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Organ Stop Pizza in Mesa celebrates 50 years

Originally opened in 1972, Organ Stop Pizza is home to the “Mighty Wurlitzer,” the largest and most valuable theatre organ in the world, worth more than $6 million. (Photo: Ivan Martinez Photography)
Staff Reports | Digital Free Press

In the 1970s and 80s, “pizza and pipes” restaurants were on nearly every corner in the U.S. Fast forward a few decades and today there are only two remaining restaurants in the entire country that provide organ entertainment with a side of pizza – including the oldest establishment of its kind – Organ Stop Pizza in Mesa, now celebrating 50 years in business.

To commemorate its golden anniversary, Organ Stop Pizza is offering “50 Days to Celebrate 50 Years of Fun!” Through Saturday, Oct. 8, customers can enjoy:

• $50 meal deal with two large pizzas with unlimited toppings (not including extra cheese), two appetizers (combo basket excluded) and two pitchers of soft drink for just $50,
• Nightly giveaways of Organ Stop Pizza merchandise and food,
• Sundae Funday with 50% off small and large sundaes every Sunday during the promotional period.

Originally opened in 1972, Organ Stop Pizza is home to the “Mighty Wurlitzer” the largest and most valuable theatre organ in the world, worth more than $6 million, according to a press release.

Organ Stop Pizza’s Wurlitzer theatre organ was originally built for the Denver Theatre in 1927 where it was used until the early 1930s. With the advent of the talking picture and the Depression, the organ was rarely heard, and it was ultimately silenced when a fire in the auditorium caused extensive damage to the organ’s relay.

Today, Organ Stop’s instrument has been embellished from its original state and is now the largest Wurlitzer Theatre Pipe organ ever created. The console, where the musicians sit to play, is an exact replica of a Fox Special console, the largest console ever designed and built by Wurlitzer. Through the years, several rare sets of pipes have been added to the organ, including a massive set of 32-foot wood diaphones, which are visible from the front of the building.

“Our Wurlitzer is a genuine living piece of history,” said Organ Stop Pizza co-owner Jack Barz, who originally worked at the restaurant as a dishwasher before rising through the ranks and eventually buying into the business in 2004.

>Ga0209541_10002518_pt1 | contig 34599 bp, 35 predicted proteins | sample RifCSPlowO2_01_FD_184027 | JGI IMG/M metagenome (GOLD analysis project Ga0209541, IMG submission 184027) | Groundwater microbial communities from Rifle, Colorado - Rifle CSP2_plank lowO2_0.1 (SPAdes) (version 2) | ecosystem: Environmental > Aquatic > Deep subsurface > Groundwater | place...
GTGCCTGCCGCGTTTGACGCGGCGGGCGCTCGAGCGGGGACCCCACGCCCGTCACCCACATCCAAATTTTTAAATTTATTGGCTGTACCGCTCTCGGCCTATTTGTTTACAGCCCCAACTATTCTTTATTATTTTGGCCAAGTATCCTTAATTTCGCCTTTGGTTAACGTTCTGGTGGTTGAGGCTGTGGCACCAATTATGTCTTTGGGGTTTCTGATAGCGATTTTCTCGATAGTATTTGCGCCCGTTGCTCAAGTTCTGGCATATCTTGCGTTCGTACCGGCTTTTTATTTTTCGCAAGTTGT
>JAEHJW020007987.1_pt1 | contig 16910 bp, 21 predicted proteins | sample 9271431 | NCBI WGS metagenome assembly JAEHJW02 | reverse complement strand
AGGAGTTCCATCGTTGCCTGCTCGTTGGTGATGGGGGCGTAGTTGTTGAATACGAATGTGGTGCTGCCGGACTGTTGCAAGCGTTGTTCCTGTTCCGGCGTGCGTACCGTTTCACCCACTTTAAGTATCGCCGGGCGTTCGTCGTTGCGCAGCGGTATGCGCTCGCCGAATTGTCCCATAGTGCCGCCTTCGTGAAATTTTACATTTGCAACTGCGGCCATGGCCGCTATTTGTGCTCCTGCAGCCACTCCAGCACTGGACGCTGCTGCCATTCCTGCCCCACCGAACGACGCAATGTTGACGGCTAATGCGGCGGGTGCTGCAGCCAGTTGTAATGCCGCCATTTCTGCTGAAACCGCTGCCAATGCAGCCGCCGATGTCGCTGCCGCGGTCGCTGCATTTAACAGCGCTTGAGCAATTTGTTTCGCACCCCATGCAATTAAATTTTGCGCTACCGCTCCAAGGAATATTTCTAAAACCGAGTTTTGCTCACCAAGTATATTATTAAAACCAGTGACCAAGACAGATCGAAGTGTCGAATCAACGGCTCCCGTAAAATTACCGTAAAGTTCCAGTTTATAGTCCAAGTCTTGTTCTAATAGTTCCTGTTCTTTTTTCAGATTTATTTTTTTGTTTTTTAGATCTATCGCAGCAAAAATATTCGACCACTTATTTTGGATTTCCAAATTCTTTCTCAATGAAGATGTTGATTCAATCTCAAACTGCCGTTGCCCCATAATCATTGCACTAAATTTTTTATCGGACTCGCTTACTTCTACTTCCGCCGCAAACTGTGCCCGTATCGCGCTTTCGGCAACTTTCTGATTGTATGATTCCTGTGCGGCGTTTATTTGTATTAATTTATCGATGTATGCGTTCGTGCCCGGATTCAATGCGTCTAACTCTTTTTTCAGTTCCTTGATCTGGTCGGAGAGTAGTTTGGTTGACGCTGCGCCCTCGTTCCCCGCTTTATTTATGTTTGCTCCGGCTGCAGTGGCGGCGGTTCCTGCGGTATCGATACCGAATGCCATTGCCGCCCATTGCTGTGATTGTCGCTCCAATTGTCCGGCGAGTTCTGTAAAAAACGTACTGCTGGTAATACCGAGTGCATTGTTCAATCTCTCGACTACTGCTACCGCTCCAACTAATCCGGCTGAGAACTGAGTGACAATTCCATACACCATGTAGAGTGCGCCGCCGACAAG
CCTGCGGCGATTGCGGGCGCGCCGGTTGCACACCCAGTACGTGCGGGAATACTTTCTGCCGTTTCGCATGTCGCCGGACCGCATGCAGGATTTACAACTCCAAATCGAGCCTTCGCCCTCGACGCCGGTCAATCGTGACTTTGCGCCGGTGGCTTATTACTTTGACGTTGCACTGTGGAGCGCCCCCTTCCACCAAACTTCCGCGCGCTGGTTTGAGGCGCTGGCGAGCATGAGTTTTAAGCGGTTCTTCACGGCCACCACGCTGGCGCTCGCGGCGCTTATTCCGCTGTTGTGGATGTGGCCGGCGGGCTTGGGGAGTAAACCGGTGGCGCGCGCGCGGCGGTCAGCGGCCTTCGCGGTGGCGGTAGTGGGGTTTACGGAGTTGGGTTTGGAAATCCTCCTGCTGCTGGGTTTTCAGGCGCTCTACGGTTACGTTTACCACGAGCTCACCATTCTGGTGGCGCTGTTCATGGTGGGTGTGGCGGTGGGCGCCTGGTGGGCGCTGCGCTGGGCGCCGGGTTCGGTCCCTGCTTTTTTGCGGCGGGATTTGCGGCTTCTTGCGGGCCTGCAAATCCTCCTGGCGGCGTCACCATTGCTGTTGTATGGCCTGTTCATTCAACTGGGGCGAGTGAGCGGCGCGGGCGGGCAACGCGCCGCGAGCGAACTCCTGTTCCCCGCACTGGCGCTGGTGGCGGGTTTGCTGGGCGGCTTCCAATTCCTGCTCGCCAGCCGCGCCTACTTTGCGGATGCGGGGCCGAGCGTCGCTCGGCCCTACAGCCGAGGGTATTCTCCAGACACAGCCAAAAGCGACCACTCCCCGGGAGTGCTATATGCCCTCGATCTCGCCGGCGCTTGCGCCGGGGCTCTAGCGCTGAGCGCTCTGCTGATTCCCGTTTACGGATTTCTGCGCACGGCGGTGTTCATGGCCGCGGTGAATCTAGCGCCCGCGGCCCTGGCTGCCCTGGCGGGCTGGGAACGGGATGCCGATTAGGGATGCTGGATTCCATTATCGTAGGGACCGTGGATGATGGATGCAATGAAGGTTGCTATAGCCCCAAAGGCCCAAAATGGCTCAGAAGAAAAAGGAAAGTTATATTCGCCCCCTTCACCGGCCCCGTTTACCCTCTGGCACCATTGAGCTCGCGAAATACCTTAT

“We are proud to be the home of one of the greatest instruments ever created and our patrons come from across the world to experience this lost art form. Many visitors have even likened their experience to seeing the Grand Canyon for the first time, now that’s a heck of a comparison!”

Each night, Organ Stop’s Mighty Wurlitzer rises above the audience on an 8,000-pound rotating hydraulic elevator to sit 10-feet above the 700-seat dining room. The one-of-a-kind organ has 1,074 individual keys, buttons and switches linked to a series of xylophones, glockenspiels, gongs and cymbals to create the sound of a full-blown orchestra. Nightly shows also include dancing marionette cats, disco balls and spectacular light show.

“The range of emotions our guests experience when they hear the Mighty Wurlitzer are infinite,” added Mr. Barz in a prepared statement. “In the last 50 years we have had many ups and downs, especially the last couple of years during the pandemic, but when the world feels unpredictable, coming together and hearing music brings people delight and comfort. We are proud to carry on the pizza and pipes tradition and provide escapism for our guests night after night.”

Found at 1149 E. Southern Ave. in Mesa, the 18,000-square-foot Organ Stop Pizza restaurant was designed specifically to enhance the Wurlitzer’s sound. The building’s 46-foot ceilings provide unparalleled acoustics so the instrument can “speak,” the release states.

Each year, Organ Stop Pizza attracts roughly 300,000 annual dinner patrons who enjoy timeless compositions such as “The Flight of the Bumblebee,” “The Hills Are Alive” from The Sound of Music, “The Circle of Life” from The Lion King, the Star Wars opening theme, and of course, “God Bless America.”

“Every visit to Organ Stop Pizza is unique with patrons hand picking the songs via request,” added Mr. Barz. “By the end of the night, an eclectic mix of music is enjoyed by audience members ranging in age from 2 to 102.”

According to Mr. Barz, there is practically nothing the Organ Stop Pizza musicians can’t play. “You name it and our amazing organists can play it,” he said. “You will never encounter a more spectacularly talented group of musicians in the world.”

For more information, visit

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